Thursday, October 6, 2011

Sunshine & Light

There's a reason India is the land of rain dances. The sun doesn't just shine here, it sears. It isn't just hot, it's often difficult to breathe. Stepping out into the street is sometimes an act of endurance. In this country, showers, or even cloud cover, are a welcome reprieve from heat, dust and frayed tempers. When it rains, life seems more manageable and the world, more tractable.

Even so, I love sunshine.

Sunshine makes everything seem possible. It has a way of percolating into the corners of a room, rounding out edges, slanting on books, illuminating dust motes, and making furniture look less shabby. Early morning sunshine is like a cup of hot chocolate that goes straight to the bones. In the afternoons, sunshine invites you to take a nap, and in the evenings, it has you lingering over cups of tea. And then of course, there are sunsets - great shows of fading sunshine that give you pause, everyday.

There is a particular strain of bright, harsh sunshine that seems unique to India. It has echoes in the hot spiciness of Indian food, and the unabashed color in Indian wardrobes. Indians are at ease with light and brightness. Which may be why we take sunshine for granted, noticing its absence only after an unbroken string of grey days.

There was a time when it was fashionable for artists to go to Italy and paint landscapes. They weren't there for the scenery, although that was certainly part of Italy's appeal. What they were pursuing was a certain 'quality of light' - a robust luminescence that lent the country its charm and inspired its artists.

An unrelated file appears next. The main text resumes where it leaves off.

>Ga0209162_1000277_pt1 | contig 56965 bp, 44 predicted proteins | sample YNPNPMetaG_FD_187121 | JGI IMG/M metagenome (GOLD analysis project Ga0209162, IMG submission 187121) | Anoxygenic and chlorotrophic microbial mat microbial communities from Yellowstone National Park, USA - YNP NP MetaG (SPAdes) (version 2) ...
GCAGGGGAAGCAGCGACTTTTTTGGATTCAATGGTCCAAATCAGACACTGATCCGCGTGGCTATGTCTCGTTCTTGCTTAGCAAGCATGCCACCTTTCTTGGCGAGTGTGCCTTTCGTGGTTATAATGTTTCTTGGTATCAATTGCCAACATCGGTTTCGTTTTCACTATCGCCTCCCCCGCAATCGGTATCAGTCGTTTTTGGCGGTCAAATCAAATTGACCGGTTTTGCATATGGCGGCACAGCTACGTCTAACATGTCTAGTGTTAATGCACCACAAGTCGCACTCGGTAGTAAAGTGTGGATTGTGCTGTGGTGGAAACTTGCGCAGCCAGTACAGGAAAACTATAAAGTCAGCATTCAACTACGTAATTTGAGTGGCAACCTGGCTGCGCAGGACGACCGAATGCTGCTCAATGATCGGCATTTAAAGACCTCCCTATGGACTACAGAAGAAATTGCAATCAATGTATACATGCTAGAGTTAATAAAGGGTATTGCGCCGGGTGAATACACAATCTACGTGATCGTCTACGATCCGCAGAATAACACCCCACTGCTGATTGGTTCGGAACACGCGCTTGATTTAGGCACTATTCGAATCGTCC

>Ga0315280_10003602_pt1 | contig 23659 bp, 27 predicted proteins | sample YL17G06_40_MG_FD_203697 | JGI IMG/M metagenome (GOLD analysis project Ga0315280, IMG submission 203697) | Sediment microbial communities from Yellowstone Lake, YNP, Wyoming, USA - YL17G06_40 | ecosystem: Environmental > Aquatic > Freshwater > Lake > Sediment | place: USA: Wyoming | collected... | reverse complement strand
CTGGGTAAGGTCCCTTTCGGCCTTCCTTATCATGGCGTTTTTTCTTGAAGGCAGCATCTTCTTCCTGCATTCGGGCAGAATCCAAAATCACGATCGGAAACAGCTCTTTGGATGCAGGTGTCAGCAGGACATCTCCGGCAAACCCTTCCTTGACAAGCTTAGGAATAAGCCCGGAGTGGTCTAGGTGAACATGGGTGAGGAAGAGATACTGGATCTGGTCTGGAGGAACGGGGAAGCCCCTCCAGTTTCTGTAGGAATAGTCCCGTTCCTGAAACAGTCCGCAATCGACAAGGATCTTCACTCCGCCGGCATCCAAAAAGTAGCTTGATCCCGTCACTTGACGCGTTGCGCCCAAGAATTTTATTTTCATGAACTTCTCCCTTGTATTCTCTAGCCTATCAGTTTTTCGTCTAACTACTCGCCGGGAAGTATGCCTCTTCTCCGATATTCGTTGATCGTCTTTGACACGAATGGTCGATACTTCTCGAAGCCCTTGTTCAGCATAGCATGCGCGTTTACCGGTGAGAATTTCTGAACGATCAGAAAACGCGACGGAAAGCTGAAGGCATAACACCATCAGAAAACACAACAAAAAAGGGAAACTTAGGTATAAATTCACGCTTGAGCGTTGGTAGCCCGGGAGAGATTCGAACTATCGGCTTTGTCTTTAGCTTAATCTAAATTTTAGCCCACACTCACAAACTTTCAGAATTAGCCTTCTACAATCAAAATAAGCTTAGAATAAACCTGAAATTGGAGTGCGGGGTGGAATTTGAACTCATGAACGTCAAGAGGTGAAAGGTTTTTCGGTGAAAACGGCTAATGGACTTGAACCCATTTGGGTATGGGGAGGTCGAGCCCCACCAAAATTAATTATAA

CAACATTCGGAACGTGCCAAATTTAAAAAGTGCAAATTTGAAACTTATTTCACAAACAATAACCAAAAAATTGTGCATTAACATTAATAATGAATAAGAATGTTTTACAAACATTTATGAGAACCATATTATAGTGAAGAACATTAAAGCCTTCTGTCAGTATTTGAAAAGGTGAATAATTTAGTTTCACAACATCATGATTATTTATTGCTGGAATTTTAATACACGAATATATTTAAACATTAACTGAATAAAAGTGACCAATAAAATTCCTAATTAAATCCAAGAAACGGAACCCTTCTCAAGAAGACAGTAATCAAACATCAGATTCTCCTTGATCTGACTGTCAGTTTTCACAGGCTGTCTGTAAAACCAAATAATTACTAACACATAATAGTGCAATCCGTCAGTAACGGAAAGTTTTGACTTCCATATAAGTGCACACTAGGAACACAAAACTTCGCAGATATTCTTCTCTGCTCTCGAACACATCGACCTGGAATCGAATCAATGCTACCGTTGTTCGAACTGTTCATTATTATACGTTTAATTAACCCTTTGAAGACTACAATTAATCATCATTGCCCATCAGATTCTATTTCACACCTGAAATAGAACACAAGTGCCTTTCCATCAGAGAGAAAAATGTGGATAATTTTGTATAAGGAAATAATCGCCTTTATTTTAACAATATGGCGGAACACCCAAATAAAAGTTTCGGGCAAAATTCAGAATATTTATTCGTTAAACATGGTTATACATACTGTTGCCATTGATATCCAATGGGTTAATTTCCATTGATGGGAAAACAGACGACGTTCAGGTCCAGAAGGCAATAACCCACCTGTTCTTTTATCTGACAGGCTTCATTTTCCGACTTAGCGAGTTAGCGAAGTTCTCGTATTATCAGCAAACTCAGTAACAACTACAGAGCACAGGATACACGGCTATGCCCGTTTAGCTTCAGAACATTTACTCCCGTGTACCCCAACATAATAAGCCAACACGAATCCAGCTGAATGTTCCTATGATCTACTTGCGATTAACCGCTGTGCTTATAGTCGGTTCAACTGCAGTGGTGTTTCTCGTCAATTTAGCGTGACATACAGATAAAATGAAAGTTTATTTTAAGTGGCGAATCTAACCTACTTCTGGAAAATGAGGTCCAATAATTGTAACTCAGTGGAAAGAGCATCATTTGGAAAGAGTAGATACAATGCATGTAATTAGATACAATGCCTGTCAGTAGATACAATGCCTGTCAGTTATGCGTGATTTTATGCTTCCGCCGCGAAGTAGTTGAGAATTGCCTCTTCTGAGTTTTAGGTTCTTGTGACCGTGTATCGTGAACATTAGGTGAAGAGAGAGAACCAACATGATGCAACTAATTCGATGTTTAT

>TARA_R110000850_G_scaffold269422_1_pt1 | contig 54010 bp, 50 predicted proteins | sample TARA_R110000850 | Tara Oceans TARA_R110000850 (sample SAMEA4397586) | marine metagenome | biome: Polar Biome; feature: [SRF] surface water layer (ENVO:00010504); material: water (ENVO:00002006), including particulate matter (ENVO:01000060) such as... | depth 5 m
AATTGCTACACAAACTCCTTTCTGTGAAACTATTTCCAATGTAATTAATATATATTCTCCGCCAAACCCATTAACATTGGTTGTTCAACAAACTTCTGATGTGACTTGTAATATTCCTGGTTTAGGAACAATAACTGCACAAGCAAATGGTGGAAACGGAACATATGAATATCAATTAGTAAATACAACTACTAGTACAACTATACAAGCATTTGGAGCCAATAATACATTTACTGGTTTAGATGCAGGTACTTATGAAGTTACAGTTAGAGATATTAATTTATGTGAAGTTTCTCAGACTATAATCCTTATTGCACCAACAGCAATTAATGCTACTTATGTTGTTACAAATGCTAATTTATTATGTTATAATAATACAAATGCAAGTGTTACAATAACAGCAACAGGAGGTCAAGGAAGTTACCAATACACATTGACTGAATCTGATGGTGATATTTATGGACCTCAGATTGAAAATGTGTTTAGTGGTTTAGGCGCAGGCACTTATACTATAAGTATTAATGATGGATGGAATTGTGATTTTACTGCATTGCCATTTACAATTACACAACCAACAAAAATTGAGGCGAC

John Ruskin, the great critic, often spoke about light, dedicating a chapter in his book 'Lectures on Art' to the topic. Ruskin believed that only the masters could truly illuminate their canvasses, and faulted Indian art (or what the world had seen of it then) for failing to accommodate the subtleties of sunshine and shade. Perhaps he had a point - it's likely that Indian artists were so accustomed to light that they didn't think to represent it. Ruskin believed that it took a certain intellectualism and sophistication to appreciate light  - "To a quiet heart, and healthy brain, and industrious hand, there is more delight, and use, in the dappling of one wood-glade with flowers and sunshine, than to the restless, heartless, and idle could be brought by a panorama of a belt of the world, photographed round the equator."

He was right. Sunshine does have its delights. And on a hot summer morning, perhaps we could do ourselves a favor and notice them.

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